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November, 2011/JFK Airport. With the help of American Dog Rescue, NOWZAD was able to make this emotional reunion possible between Adam and his battle buddy Freedom.

The New Barker dog magazine was first introduced to Pen Farthing and NOWZAD in 2011 by Florida’s own Arthur Benjamin of American Dog Rescue. Pen has written the bestseller “One Dog at a Time, Saving the Strays of Helmand.” The NOWZAD charity has support from animal lovers all over the world, including Ricky Gervais, who  donated the profits from one of his warm-up gigs, earlier this year. The warm-ups took place ahead of Gervais’ national tour of his stand-up show, appropriately called Humanity.

A Bacteria That Can Kill Your Dog.

by Elizabeth F. Baird, DVM, CVPP, CCRT, CVMA

It may be a rare bacteria, but it is ever-present in Florida.  Dr. Baird, of Country Oaks Animal Hospital in Palm Harbor, weighed in on Leptospirosis for The New Barker dog magazine, a year ago in the Spring 2016 issue. It is just as relevant today,  as cases of Leptospirosis is rising.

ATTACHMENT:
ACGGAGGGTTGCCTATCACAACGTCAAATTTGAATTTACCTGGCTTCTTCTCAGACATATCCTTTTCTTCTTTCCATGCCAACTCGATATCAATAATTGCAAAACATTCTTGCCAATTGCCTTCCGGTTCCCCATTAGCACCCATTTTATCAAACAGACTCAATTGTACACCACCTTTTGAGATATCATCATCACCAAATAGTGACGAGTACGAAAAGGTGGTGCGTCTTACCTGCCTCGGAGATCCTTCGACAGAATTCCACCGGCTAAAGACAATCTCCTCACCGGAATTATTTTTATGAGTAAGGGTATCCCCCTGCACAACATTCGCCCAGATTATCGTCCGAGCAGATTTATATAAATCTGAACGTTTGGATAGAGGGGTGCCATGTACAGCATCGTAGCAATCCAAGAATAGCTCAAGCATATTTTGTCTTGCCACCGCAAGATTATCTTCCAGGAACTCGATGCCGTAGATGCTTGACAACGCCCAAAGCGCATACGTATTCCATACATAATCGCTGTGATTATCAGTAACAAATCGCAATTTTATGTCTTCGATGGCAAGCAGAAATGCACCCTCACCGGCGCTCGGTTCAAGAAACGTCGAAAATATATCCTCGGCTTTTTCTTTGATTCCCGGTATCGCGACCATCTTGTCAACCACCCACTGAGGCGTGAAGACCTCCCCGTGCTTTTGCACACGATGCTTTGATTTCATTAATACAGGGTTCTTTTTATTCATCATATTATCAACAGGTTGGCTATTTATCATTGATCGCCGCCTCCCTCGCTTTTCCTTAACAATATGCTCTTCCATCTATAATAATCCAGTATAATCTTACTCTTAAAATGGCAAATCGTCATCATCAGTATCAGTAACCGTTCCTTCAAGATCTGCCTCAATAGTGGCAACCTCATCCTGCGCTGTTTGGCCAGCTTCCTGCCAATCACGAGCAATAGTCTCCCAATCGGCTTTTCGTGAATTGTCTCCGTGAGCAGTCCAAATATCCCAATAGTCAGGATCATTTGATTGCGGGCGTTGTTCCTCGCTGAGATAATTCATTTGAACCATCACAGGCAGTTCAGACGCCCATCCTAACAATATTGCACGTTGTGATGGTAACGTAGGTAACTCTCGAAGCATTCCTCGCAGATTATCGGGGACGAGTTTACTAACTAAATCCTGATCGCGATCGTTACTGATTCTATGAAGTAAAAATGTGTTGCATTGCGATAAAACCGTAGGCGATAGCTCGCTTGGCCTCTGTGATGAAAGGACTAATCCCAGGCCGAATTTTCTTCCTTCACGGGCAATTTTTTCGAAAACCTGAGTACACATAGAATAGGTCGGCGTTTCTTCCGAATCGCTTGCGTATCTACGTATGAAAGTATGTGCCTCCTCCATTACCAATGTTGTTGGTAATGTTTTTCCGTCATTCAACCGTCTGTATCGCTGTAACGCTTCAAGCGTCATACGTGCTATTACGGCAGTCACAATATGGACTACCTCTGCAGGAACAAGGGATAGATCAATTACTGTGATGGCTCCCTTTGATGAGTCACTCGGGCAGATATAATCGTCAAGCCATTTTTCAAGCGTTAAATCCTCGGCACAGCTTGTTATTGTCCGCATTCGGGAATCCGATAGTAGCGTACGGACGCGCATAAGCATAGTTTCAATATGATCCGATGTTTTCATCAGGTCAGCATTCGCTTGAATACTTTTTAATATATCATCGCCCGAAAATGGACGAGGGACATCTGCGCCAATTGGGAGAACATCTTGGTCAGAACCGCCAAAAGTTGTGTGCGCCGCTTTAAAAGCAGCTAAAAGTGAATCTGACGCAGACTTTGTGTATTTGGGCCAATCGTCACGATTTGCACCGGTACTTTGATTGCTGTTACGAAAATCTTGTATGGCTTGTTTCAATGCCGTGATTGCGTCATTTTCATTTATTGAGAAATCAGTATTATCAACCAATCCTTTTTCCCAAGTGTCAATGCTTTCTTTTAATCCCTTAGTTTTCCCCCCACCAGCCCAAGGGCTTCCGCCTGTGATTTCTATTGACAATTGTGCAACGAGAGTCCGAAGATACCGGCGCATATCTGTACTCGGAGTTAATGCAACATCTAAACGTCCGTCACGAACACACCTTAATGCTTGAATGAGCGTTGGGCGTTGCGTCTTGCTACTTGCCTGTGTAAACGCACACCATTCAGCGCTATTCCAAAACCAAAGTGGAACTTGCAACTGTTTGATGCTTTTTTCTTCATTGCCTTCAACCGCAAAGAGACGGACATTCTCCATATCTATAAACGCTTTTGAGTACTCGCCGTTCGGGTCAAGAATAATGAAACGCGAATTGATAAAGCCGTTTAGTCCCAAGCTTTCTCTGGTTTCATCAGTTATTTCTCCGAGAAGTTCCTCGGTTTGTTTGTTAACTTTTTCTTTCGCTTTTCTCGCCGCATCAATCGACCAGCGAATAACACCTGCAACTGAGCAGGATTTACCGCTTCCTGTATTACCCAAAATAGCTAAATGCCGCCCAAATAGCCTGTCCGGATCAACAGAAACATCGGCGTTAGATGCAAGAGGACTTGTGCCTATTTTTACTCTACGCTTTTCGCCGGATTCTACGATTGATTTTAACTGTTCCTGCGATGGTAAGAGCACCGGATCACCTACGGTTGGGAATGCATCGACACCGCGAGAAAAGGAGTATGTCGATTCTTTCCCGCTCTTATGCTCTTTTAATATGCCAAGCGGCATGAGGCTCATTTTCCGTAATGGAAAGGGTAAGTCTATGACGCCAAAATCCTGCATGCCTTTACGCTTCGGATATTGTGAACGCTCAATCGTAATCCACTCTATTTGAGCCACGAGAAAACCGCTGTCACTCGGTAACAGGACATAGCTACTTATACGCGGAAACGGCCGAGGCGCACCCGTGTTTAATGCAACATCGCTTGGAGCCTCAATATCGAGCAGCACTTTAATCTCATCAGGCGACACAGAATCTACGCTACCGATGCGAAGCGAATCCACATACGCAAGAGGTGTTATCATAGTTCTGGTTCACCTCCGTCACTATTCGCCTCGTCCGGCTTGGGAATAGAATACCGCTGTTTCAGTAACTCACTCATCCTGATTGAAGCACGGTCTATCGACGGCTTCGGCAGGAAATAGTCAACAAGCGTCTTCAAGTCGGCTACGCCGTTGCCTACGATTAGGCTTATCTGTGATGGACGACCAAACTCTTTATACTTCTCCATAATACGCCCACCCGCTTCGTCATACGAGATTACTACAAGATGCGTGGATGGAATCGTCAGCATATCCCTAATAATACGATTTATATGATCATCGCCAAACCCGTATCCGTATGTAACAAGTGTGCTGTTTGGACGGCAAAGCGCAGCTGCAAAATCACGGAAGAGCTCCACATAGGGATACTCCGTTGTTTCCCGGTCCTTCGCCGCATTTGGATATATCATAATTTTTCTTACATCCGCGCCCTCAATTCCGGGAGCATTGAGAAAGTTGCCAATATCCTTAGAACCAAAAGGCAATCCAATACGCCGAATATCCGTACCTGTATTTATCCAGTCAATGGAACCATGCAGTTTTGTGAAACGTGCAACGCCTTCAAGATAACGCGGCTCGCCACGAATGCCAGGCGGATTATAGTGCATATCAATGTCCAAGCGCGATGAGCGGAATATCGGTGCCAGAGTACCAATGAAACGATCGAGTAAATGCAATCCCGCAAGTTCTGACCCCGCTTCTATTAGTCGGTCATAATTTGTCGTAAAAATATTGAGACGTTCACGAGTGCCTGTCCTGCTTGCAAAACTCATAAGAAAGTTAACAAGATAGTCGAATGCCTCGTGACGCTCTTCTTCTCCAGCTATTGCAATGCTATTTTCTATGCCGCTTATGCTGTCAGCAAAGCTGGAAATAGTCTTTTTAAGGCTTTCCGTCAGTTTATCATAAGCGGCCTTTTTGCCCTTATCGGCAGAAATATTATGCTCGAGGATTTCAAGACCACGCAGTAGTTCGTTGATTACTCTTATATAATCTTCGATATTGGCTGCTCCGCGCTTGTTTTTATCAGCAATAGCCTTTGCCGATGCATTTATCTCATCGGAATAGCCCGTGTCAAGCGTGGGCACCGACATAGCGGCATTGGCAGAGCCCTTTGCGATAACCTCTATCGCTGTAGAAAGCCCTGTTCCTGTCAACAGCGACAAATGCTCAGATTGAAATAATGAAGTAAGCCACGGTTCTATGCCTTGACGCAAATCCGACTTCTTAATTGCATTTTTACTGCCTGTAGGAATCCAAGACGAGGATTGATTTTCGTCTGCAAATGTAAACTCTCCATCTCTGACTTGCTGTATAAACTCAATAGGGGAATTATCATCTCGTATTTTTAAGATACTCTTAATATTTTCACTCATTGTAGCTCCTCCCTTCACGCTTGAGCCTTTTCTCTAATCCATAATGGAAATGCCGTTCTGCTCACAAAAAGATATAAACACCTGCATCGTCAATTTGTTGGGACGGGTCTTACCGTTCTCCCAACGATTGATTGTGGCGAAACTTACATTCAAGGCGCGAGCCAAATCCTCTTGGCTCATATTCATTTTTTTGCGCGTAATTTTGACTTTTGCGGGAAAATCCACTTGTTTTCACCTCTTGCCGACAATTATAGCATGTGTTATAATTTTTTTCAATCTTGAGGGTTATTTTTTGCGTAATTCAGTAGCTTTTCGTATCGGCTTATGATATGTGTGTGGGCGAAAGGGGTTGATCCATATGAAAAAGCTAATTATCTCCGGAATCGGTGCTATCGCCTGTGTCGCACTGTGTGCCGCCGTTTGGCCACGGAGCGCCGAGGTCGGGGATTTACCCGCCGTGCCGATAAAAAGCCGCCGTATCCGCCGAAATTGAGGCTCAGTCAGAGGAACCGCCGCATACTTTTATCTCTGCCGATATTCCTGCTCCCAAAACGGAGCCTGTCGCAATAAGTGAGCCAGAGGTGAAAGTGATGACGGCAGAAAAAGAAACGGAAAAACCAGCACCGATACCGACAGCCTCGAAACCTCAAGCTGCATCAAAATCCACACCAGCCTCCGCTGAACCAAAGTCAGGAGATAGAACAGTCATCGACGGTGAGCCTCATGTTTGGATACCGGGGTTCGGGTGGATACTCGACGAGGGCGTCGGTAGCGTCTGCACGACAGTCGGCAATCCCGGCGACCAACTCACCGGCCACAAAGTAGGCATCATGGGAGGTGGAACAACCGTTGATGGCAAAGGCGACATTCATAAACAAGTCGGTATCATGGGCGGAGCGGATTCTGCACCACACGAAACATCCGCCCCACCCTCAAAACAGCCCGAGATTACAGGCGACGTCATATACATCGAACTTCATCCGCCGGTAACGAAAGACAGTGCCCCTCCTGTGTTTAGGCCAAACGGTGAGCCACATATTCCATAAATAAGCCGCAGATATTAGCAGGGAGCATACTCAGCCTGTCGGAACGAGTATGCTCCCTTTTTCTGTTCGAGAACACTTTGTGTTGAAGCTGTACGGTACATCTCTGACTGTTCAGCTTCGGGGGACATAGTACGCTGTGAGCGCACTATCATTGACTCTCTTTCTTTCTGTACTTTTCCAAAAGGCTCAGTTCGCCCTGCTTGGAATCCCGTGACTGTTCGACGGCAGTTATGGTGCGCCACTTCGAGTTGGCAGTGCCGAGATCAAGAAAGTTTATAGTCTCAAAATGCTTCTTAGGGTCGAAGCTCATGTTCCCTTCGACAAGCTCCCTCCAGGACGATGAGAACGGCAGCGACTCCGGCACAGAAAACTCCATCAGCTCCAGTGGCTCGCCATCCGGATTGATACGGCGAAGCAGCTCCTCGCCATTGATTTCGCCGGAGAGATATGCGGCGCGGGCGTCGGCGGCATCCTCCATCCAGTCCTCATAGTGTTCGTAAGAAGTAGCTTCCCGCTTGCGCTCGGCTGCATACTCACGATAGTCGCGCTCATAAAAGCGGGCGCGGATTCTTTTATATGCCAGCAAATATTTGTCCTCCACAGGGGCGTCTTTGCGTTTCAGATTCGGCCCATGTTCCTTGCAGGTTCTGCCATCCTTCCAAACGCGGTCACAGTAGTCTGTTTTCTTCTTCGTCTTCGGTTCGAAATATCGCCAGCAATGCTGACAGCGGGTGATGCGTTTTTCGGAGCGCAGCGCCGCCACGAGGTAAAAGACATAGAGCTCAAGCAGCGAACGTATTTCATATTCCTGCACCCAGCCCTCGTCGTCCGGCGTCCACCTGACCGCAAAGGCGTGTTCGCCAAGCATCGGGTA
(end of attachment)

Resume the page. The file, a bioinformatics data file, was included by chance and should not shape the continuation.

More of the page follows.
Leptospirosis, a disease common to many mammals, is caused by a type of bacterium called Leptospira. It seems to be on the rise in dogs the last few decades and has shifted from a rural disease to a suburban and even urban problem. Dr. Carsen Brandt of the Emergency and Critical Care Service at the University of Florida’s College of Veterinary Medicine, has reported a tenfold increase in cases since 2013. There have been fairly recent outbreaks in Fresno, California and Denver, Colorado. Dr. Richard Goldstein of the Animal Medical Center in New York City says he sees cases of Lepto every week, including in dogs that have never left Manhattan. So much for the image of this as a rural disease.